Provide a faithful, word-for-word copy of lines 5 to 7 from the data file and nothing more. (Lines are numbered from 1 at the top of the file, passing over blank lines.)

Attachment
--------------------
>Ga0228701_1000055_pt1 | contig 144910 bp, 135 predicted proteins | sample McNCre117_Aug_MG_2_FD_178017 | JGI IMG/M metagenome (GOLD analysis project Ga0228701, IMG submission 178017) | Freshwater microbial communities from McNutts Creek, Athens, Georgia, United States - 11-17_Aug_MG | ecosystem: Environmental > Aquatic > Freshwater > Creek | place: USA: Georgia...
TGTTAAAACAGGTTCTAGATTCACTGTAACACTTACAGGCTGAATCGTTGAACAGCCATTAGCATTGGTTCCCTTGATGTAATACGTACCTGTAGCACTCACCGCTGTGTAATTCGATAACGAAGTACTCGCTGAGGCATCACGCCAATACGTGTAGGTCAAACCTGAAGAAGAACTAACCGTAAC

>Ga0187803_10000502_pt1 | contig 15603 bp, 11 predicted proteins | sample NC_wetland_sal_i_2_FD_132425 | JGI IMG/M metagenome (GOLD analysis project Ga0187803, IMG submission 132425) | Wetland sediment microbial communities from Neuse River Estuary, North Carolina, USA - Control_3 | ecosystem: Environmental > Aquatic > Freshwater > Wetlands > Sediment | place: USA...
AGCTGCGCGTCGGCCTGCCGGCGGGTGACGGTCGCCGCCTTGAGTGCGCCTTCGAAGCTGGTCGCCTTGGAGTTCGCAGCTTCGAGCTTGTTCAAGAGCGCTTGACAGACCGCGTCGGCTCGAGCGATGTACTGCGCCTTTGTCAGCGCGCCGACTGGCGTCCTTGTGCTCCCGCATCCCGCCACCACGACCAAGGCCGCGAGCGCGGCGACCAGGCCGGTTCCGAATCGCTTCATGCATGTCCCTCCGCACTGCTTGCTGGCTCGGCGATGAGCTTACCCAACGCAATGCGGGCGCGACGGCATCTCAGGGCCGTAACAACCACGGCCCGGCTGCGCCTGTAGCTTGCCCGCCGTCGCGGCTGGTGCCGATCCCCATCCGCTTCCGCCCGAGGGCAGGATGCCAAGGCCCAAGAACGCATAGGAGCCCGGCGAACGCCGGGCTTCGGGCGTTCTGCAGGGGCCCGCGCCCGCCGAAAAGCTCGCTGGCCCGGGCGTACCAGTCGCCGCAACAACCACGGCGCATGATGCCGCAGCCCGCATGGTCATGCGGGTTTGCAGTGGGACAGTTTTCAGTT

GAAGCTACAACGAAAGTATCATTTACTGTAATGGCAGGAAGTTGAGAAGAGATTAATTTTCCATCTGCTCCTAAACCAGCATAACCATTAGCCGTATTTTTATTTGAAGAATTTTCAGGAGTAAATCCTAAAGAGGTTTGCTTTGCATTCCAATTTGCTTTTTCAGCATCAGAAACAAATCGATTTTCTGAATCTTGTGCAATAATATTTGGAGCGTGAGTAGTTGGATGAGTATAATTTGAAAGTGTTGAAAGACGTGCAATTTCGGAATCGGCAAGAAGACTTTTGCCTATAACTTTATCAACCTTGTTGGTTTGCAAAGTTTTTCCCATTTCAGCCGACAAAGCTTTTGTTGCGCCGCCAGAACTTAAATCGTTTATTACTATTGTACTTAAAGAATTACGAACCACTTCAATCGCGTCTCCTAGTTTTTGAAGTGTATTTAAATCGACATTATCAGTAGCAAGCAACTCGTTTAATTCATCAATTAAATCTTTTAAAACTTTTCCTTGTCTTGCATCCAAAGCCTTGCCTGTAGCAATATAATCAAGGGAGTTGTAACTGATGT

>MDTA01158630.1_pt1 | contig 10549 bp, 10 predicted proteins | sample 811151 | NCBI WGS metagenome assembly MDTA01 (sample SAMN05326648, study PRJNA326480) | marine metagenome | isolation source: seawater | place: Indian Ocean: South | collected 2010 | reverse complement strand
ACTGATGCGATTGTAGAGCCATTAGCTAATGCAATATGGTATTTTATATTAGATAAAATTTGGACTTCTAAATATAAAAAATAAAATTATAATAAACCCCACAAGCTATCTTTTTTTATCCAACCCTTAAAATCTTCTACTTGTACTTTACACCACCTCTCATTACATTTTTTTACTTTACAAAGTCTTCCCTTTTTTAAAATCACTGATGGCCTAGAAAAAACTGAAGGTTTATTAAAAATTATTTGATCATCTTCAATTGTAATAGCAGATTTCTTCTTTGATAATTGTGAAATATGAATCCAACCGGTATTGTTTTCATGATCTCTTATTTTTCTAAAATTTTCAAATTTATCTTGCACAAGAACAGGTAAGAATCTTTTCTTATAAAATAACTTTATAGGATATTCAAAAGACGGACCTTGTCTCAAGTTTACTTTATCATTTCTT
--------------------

GAAGCTACAACGAAAGTATCATTTACTGTAATGGCAGGAAGTTGAGAAGAGATTAATTTTCCATCTGCTCCTAAACCAGCATAACCATTAGCCGTATTTTTATTTGAAGAATTTTCAGGAGTAAATCCTAAAGAGGTTTGCTTTGCATTCCAATTTGCTTTTTCAGCATCAGAAACAAATCGATTTTCTGAATCTTGTGCAATAATATTTGGAGCGTGAGTAGTTGGATGAGTATAATTTGAAAGTGTTGAAAGACGTGCAATTTCGGAATCGGCAAGAAGACTTTTGCCTATAACTTTATCAACCTTGTTGGTTTGCAAAGTTTTTCCCATTTCAGCCGACAAAGCTTTTGTTGCGCCGCCAGAACTTAAATCGTTTATTACTATTGTACTTAAAGAATTACGAACCACTTCAATCGCGTCTCCTAGTTTTTGAAGTGTATTTAAATCGACATTATCAGTAGCAAGCAACTCGTTTAATTCATCAATTAAATCTTTTAAAACTTTTCCTTGTCTTGCATCCAAAGCCTTGCCTGTAGCAATATAATCAAGGGAGTTGTAACTGATGT

>MDTA01158630.1_pt1 | contig 10549 bp, 10 predicted proteins | sample 811151 | NCBI WGS metagenome assembly MDTA01 (sample SAMN05326648, study PRJNA326480) | marine metagenome | isolation source: seawater | place: Indian Ocean: South | collected 2010 | reverse complement strand
ACTGATGCGATTGTAGAGCCATTAGCTAATGCAATATGGTATTTTATATTAGATAAAATTTGGACTTCTAAATATAAAAAATAAAATTATAATAAACCCCACAAGCTATCTTTTTTTATCCAACCCTTAAAATCTTCTACTTGTACTTTACACCACCTCTCATTACATTTTTTTACTTTACAAAGTCTTCCCTTTTTTAAAATCACTGATGGCCTAGAAAAAACTGAAGGTTTATTAAAAATTATTTGATCATCTTCAATTGTAATAGCAGATTTCTTCTTTGATAATTGTGAAATATGAATCCAACCGGTATTGTTTTCATGATCTCTTATTTTTCTAAAATTTTCAAATTTATCTTGCACAAGAACAGGTAAGAATCTTTTCTTATAAAATAACTTTATAGGATATTCAAAAGACGGACCTTGTCTCAAGTTTACTTTATCATTTCTT